One day, exhausted from work, as Julie prepared dinner, Omri reached out for a book on a shelf. “It was a book about the life and work of Michelangelo that I took from my parents’ house,” he recalled. “On the first page, I noticed a dedication to my parents: ‘Dear Shifra and Saadia, Mazal Tov on the birth of your baby boy.’ It was a gift for my birth given by the ladies at the laundromat in the kibbutz. Michelangelo had been my inspiration my entire life and I always followed his path. It was kind of a sign for me.”

It wasn’t long before Omri said goodbye to his work as a handyman and began to focus entirely on his career as an artist.

In 1992, Omri and Julie opened The Fine Art Studio of Rotblatt-Amrany, an educational center and workplace intended to duplicate the ateliers they encountered in Europe.

Itamar, who was raised in the studio, was inspired by the art that surrounded him and became an artist himself.

 “It’s hard to say if I would have become an artist if not for my parents” he said in a phone interview from London, where he studies architecture. “I was also a hockey player, and I was bouncing between this
and the art. It was a really good balance and my parents were very open to whatever I wanted to do. In the end, I decided not to
go with hockey professionally, and so I
chose art.”

Working with his parents at the studio brought the family closer together. “We’ve been working together for six years and it is an amazing experience,” Itamar said. “I’ve learned so much from them and from being in the studio.”

Life as artists, admitted Omri, has not always been easy. “One of the first things that people give up in times of financial hardships is art,” he said. “We had some very difficult times, but kibbutzniks are like cats — they always fall on their feet.”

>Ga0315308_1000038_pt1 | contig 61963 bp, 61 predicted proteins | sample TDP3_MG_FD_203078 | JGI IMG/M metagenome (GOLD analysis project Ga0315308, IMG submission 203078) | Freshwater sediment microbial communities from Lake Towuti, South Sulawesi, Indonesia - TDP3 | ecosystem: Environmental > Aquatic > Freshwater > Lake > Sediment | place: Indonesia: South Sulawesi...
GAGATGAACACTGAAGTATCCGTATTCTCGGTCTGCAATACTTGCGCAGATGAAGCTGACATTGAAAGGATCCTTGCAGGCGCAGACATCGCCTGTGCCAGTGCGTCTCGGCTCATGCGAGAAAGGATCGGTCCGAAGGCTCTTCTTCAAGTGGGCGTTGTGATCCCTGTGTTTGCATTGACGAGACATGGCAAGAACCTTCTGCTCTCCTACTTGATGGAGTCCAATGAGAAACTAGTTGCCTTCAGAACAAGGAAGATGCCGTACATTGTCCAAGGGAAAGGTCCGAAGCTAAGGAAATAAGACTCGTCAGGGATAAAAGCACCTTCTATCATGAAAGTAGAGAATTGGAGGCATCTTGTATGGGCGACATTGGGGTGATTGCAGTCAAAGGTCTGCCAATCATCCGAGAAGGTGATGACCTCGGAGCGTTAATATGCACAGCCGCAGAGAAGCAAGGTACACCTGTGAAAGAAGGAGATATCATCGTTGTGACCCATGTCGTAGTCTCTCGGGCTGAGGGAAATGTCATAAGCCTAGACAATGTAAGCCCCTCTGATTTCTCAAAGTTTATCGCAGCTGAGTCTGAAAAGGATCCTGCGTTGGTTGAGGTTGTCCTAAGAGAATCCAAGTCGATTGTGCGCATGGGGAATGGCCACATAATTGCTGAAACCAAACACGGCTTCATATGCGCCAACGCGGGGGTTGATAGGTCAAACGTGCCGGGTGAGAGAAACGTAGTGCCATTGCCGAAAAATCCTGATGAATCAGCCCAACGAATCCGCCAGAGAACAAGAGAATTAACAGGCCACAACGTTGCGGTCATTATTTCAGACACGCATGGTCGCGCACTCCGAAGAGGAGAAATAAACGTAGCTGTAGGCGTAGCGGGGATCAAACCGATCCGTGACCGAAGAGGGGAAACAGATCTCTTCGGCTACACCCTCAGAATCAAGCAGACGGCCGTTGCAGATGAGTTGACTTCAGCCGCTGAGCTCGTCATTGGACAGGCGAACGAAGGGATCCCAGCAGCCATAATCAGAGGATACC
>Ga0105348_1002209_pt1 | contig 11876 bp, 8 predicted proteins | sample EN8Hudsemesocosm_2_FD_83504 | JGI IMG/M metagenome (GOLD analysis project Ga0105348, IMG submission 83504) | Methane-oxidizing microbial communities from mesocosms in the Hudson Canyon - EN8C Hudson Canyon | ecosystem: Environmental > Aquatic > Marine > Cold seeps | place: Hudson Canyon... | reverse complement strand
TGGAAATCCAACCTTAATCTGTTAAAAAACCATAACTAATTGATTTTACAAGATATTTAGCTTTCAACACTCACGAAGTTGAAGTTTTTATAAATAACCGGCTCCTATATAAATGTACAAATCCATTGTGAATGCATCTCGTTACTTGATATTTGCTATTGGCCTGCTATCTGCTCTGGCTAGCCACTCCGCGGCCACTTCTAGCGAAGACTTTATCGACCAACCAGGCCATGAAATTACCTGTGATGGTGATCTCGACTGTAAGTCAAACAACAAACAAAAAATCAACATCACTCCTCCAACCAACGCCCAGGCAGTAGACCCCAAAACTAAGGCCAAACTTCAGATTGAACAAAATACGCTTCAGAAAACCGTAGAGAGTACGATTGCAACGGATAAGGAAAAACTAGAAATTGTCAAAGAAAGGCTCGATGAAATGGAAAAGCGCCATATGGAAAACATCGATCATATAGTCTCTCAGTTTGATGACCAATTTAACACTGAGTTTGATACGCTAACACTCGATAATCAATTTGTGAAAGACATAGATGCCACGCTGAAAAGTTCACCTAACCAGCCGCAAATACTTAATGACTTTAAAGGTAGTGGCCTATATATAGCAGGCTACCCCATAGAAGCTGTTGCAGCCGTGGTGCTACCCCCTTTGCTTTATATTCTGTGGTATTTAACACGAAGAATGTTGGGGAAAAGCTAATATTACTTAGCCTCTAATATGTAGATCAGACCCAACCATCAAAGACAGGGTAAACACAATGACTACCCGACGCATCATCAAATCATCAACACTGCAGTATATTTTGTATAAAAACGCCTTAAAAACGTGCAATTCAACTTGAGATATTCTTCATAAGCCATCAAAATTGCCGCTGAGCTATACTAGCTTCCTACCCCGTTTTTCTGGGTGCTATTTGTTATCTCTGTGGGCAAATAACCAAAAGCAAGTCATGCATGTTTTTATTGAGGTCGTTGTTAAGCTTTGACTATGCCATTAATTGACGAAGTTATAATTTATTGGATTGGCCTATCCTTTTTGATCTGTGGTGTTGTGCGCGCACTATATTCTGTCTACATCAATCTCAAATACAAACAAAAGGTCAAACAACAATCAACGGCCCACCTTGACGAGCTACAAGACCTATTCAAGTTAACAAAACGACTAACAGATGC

Throughout the years their studio, which has an impressive history as part of a former military base and the office of U.S. Gen. George S. Patton, has trained some 300 artists. The couple also operates Timeless Creations Inc., which bids for civic- and sports-related artwork commissions in the United States and abroad.

This part of their work has proved to be profitable and successful. They have completed 250 commissioned works around the world, honoring, among others, the Chicago White Sox, the Detroit Red Wings, the Green Bay Packers, Michael Jordan, Pat Tillman, Johnny Cash and their largest single project, the 9-acre Community Veterans Memorial in Munster, Ind. The memorial, which opened in 2002, comprises six vignettes that include bronze sculptures, bas reliefs, laser-engraved images and found art.

Even martial artist and actor Jackie Chan couldn’t resist their work and commissioned his own statue, called “Battle of Harmony,” which features a dragon fighting with Chan. It stands in front of Chan’s JC Film Gallery in Shanghai.

Omri said he is very proud of their work, which captures moments frozen in time.

“Our statues and monuments will stay here long after we’ll be gone,” he said. “One day, I believe, our statues will be placed in museums because they are part of history and tell a story which people will be interested in learning.”